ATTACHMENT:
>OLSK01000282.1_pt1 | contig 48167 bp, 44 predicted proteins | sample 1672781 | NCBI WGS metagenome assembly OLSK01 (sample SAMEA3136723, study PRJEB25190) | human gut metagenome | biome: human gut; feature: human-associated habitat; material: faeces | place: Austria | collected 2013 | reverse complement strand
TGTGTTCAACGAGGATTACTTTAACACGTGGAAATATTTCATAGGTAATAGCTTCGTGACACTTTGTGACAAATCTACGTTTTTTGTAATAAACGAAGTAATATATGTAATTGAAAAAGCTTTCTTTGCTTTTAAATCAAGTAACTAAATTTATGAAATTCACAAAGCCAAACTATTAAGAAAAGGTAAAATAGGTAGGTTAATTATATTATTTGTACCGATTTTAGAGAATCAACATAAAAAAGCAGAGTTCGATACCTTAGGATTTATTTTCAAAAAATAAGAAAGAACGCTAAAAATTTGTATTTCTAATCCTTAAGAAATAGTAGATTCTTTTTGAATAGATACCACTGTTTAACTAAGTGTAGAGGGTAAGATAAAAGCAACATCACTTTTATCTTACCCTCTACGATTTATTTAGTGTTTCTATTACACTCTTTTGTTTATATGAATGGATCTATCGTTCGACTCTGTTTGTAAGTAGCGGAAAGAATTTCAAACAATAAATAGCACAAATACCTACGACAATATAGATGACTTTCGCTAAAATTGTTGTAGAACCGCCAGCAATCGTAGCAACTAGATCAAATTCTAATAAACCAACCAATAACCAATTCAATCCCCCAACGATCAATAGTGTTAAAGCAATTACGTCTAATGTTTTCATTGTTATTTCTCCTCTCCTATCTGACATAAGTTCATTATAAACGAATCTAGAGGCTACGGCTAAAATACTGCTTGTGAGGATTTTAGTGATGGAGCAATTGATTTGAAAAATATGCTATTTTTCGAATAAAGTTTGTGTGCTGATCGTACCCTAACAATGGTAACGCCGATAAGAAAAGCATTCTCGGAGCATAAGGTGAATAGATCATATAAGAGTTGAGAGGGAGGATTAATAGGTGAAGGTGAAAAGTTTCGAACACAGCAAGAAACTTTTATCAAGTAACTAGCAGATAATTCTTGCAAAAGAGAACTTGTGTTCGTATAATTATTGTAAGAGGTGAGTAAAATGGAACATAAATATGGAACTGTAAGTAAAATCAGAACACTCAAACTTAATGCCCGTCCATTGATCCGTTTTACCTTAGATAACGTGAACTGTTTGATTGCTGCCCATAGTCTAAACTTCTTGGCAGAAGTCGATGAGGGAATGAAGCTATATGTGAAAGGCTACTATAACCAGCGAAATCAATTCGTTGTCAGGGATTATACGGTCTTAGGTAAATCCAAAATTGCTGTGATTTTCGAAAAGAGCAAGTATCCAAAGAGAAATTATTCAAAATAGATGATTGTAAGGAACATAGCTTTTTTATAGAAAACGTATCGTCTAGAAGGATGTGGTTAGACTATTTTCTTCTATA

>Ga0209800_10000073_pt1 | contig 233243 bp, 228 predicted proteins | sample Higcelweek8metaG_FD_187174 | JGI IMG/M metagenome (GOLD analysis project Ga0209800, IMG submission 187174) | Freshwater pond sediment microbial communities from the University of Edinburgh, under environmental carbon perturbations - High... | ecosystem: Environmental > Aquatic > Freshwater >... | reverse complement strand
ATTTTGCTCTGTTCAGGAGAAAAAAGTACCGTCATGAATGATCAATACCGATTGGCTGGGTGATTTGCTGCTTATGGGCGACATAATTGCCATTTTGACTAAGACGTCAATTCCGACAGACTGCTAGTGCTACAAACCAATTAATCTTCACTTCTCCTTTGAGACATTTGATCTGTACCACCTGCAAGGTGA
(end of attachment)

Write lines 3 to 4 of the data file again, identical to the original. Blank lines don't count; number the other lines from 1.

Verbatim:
>Ga0209800_10000073_pt1 | contig 233243 bp, 228 predicted proteins | sample Higcelweek8metaG_FD_187174 | JGI IMG/M metagenome (GOLD analysis project Ga0209800, IMG submission 187174) | Freshwater pond sediment microbial communities from the University of Edinburgh, under environmental carbon perturbations - High... | ecosystem: Environmental > Aquatic > Freshwater >... | reverse complement strand
ATTTTGCTCTGTTCAGGAGAAAAAAGTACCGTCATGAATGATCAATACCGATTGGCTGGGTGATTTGCTGCTTATGGGCGACATAATTGCCATTTTGACTAAGACGTCAATTCCGACAGACTGCTAGTGCTACAAACCAATTAATCTTCACTTCTCCTTTGAGACATTTGATCTGTACCACCTGCAAGGTGA